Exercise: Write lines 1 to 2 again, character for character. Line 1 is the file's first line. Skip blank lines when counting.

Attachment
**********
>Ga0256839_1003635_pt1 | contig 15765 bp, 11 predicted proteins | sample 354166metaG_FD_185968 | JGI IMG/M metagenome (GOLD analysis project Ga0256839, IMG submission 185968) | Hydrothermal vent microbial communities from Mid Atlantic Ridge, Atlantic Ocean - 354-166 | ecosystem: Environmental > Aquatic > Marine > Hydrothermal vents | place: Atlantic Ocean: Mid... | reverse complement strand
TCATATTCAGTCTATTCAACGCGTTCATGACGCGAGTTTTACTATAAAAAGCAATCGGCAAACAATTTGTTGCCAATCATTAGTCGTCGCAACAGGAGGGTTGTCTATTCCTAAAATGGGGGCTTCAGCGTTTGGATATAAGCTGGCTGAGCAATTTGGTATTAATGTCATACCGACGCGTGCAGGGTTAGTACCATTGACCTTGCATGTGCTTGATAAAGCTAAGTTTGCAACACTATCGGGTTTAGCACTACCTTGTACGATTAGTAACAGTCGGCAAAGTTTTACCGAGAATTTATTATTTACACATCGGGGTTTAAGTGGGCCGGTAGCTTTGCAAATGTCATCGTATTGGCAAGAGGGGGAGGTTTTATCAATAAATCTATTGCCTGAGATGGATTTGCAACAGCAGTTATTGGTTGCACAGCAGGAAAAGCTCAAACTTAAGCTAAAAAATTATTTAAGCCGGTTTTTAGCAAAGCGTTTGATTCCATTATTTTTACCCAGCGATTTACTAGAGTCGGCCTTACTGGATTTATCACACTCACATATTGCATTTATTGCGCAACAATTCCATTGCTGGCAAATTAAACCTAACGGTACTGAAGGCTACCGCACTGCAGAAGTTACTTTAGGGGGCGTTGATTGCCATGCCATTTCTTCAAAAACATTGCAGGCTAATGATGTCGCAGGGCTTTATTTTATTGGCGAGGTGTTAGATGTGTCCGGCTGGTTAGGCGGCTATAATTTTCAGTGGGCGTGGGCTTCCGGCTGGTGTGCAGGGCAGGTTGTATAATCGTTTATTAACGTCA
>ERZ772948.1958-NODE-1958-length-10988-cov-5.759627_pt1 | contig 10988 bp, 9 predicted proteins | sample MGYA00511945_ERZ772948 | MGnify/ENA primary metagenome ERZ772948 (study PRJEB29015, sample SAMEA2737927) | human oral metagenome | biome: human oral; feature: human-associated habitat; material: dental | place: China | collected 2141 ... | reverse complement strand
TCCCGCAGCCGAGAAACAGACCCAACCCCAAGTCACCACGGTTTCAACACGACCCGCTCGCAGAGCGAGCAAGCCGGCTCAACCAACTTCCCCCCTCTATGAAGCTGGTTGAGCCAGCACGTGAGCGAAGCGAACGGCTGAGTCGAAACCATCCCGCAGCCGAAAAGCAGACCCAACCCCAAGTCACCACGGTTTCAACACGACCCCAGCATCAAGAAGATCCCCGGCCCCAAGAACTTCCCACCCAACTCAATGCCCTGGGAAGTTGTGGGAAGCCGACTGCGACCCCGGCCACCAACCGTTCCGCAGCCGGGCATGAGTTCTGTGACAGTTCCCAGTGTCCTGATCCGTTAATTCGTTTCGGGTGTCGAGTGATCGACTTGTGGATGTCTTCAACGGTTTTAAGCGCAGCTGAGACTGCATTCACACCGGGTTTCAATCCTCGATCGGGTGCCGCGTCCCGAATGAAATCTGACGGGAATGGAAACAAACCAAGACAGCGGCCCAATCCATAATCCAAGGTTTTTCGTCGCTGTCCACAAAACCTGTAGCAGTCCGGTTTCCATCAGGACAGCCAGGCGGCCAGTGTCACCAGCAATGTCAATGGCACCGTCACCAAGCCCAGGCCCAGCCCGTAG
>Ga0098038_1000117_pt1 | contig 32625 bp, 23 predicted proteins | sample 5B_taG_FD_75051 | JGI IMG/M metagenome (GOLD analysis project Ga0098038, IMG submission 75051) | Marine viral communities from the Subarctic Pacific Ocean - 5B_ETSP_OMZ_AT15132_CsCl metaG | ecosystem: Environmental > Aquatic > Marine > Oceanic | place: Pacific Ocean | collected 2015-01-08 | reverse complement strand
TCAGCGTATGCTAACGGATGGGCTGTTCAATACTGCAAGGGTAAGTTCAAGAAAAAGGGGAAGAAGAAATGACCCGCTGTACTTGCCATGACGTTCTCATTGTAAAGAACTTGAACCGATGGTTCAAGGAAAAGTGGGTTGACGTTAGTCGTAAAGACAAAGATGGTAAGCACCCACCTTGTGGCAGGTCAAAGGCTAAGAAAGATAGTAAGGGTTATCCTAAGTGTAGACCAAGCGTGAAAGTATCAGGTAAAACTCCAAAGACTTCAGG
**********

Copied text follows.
>Ga0256839_1003635_pt1 | contig 15765 bp, 11 predicted proteins | sample 354166metaG_FD_185968 | JGI IMG/M metagenome (GOLD analysis project Ga0256839, IMG submission 185968) | Hydrothermal vent microbial communities from Mid Atlantic Ridge, Atlantic Ocean - 354-166 | ecosystem: Environmental > Aquatic > Marine > Hydrothermal vents | place: Atlantic Ocean: Mid... | reverse complement strand
TCATATTCAGTCTATTCAACGCGTTCATGACGCGAGTTTTACTATAAAAAGCAATCGGCAAACAATTTGTTGCCAATCATTAGTCGTCGCAACAGGAGGGTTGTCTATTCCTAAAATGGGGGCTTCAGCGTTTGGATATAAGCTGGCTGAGCAATTTGGTATTAATGTCATACCGACGCGTGCAGGGTTAGTACCATTGACCTTGCATGTGCTTGATAAAGCTAAGTTTGCAACACTATCGGGTTTAGCACTACCTTGTACGATTAGTAACAGTCGGCAAAGTTTTACCGAGAATTTATTATTTACACATCGGGGTTTAAGTGGGCCGGTAGCTTTGCAAATGTCATCGTATTGGCAAGAGGGGGAGGTTTTATCAATAAATCTATTGCCTGAGATGGATTTGCAACAGCAGTTATTGGTTGCACAGCAGGAAAAGCTCAAACTTAAGCTAAAAAATTATTTAAGCCGGTTTTTAGCAAAGCGTTTGATTCCATTATTTTTACCCAGCGATTTACTAGAGTCGGCCTTACTGGATTTATCACACTCACATATTGCATTTATTGCGCAACAATTCCATTGCTGGCAAATTAAACCTAACGGTACTGAAGGCTACCGCACTGCAGAAGTTACTTTAGGGGGCGTTGATTGCCATGCCATTTCTTCAAAAACATTGCAGGCTAATGATGTCGCAGGGCTTTATTTTATTGGCGAGGTGTTAGATGTGTCCGGCTGGTTAGGCGGCTATAATTTTCAGTGGGCGTGGGCTTCCGGCTGGTGTGCAGGGCAGGTTGTATAATCGTTTATTAACGTCA